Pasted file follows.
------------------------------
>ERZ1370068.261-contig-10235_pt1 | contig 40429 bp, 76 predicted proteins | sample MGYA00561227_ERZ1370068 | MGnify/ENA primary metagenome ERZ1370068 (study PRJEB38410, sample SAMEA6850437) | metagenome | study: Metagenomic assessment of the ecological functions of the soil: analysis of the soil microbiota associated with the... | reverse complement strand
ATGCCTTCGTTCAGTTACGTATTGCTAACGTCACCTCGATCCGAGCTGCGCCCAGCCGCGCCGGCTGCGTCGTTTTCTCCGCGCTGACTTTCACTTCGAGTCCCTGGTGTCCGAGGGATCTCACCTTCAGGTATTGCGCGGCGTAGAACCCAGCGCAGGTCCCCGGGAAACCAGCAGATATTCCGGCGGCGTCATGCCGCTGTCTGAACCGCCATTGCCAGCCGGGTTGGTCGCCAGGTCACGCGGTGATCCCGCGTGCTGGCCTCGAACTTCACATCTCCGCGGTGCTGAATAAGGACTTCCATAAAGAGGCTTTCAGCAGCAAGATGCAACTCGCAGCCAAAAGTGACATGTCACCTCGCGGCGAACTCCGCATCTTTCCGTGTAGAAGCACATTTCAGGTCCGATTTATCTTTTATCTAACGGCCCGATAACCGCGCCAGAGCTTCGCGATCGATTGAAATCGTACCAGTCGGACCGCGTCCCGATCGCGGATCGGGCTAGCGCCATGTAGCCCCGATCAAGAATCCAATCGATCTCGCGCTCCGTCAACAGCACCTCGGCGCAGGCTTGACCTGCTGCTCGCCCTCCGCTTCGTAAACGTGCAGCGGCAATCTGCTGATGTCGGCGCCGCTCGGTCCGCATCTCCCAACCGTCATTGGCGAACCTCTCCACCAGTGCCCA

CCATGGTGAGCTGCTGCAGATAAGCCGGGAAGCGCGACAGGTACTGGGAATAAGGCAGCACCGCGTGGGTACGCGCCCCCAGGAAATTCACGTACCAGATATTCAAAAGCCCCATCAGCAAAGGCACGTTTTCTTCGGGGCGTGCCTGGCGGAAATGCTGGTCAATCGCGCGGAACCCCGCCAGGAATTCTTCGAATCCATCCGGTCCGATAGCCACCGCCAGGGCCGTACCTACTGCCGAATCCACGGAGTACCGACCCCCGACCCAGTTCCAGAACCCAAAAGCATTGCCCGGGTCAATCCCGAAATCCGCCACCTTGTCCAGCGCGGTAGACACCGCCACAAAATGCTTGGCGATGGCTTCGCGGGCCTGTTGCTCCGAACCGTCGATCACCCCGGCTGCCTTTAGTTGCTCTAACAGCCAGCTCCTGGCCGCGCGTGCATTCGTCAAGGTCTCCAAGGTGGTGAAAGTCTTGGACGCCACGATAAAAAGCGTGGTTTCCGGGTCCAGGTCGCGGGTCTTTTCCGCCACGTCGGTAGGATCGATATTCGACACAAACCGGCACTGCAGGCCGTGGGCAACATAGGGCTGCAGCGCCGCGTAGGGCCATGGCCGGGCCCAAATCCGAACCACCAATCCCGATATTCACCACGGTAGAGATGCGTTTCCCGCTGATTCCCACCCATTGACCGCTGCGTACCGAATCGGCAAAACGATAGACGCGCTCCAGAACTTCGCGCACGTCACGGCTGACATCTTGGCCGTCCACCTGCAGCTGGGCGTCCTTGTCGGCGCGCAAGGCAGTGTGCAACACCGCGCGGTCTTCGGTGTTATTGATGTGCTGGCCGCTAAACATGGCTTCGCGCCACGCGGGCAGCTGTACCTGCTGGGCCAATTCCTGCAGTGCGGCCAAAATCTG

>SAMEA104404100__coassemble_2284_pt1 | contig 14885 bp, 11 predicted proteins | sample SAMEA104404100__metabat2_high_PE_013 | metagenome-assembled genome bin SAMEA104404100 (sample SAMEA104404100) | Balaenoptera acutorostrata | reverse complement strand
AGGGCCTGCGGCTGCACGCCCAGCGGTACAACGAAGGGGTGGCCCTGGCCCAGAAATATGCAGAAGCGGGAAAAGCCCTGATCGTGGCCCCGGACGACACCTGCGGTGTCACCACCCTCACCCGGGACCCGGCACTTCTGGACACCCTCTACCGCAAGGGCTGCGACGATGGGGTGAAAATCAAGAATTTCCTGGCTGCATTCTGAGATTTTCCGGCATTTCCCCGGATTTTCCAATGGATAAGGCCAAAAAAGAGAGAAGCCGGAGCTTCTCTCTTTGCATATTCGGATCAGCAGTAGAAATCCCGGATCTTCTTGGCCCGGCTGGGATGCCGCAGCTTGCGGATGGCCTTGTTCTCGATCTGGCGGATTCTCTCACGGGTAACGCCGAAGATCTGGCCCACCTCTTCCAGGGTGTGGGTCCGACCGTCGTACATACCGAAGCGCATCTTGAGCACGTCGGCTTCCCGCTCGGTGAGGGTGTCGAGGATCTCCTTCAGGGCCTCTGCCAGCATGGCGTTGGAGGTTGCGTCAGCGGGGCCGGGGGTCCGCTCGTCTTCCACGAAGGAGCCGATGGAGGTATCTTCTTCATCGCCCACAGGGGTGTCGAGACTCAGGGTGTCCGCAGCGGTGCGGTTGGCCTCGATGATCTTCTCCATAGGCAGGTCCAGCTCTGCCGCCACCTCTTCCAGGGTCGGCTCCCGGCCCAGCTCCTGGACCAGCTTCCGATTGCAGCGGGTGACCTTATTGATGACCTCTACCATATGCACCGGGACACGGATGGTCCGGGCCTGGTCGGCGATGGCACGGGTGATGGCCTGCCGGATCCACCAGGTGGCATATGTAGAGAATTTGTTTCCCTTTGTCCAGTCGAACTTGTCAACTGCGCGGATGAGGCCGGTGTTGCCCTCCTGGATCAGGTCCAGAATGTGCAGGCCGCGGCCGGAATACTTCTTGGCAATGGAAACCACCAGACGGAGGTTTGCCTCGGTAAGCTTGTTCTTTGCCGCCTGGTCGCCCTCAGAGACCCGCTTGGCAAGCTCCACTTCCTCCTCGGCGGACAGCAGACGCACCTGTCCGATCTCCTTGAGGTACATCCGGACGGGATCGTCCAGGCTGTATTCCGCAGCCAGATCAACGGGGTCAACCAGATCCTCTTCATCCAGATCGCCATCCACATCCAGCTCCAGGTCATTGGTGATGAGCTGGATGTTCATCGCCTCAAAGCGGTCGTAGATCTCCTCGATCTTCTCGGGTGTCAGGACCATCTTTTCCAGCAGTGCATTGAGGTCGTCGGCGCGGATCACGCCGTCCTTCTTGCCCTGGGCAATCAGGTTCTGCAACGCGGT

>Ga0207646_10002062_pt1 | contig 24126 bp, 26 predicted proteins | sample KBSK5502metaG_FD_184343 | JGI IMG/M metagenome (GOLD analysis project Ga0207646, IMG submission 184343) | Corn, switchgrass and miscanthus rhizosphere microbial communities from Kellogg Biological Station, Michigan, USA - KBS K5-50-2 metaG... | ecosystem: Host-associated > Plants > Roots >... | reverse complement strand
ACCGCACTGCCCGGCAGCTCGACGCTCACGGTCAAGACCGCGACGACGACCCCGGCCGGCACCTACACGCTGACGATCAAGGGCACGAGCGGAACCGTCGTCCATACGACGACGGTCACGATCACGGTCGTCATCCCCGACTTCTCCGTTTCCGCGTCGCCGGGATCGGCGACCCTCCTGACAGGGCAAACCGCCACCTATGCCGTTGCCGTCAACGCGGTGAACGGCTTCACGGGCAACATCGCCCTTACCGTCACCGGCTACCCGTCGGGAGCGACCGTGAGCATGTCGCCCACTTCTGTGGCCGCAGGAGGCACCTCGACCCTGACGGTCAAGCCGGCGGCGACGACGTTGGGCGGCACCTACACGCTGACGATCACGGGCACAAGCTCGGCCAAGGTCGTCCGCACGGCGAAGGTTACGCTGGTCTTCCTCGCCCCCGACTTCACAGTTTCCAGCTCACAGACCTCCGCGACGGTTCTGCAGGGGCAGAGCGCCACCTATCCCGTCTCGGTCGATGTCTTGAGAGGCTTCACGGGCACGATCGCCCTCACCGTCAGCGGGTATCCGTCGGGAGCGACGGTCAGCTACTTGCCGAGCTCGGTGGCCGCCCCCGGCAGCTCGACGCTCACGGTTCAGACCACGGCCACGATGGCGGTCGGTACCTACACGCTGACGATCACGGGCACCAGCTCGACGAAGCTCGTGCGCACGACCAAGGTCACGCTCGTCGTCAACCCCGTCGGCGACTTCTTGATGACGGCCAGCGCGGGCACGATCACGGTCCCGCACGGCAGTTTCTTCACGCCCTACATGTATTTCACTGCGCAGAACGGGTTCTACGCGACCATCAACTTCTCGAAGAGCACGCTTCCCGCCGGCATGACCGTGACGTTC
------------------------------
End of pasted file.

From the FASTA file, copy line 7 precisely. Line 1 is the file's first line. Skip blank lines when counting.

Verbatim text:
ACCGCACTGCCCGGCAGCTCGACGCTCACGGTCAAGACCGCGACGACGACCCCGGCCGGCACCTACACGCTGACGATCAAGGGCACGAGCGGAACCGTCGTCCATACGACGACGGTCACGATCACGGTCGTCATCCCCGACTTCTCCGTTTCCGCGTCGCCGGGATCGGCGACCCTCCTGACAGGGCAAACCGCCACCTATGCCGTTGCCGTCAACGCGGTGAACGGCTTCACGGGCAACATCGCCCTTACCGTCACCGGCTACCCGTCGGGAGCGACCGTGAGCATGTCGCCCACTTCTGTGGCCGCAGGAGGCACCTCGACCCTGACGGTCAAGCCGGCGGCGACGACGTTGGGCGGCACCTACACGCTGACGATCACGGGCACAAGCTCGGCCAAGGTCGTCCGCACGGCGAAGGTTACGCTGGTCTTCCTCGCCCCCGACTTCACAGTTTCCAGCTCACAGACCTCCGCGACGGTTCTGCAGGGGCAGAGCGCCACCTATCCCGTCTCGGTCGATGTCTTGAGAGGCTTCACGGGCACGATCGCCCTCACCGTCAGCGGGTATCCGTCGGGAGCGACGGTCAGCTACTTGCCGAGCTCGGTGGCCGCCCCCGGCAGCTCGACGCTCACGGTTCAGACCACGGCCACGATGGCGGTCGGTACCTACACGCTGACGATCACGGGCACCAGCTCGACGAAGCTCGTGCGCACGACCAAGGTCACGCTCGTCGTCAACCCCGTCGGCGACTTCTTGATGACGGCCAGCGCGGGCACGATCACGGTCCCGCACGGCAGTTTCTTCACGCCCTACATGTATTTCACTGCGCAGAACGGGTTCTACGCGACCATCAACTTCTCGAAGAGCACGCTTCCCGCCGGCATGACCGTGACGTTC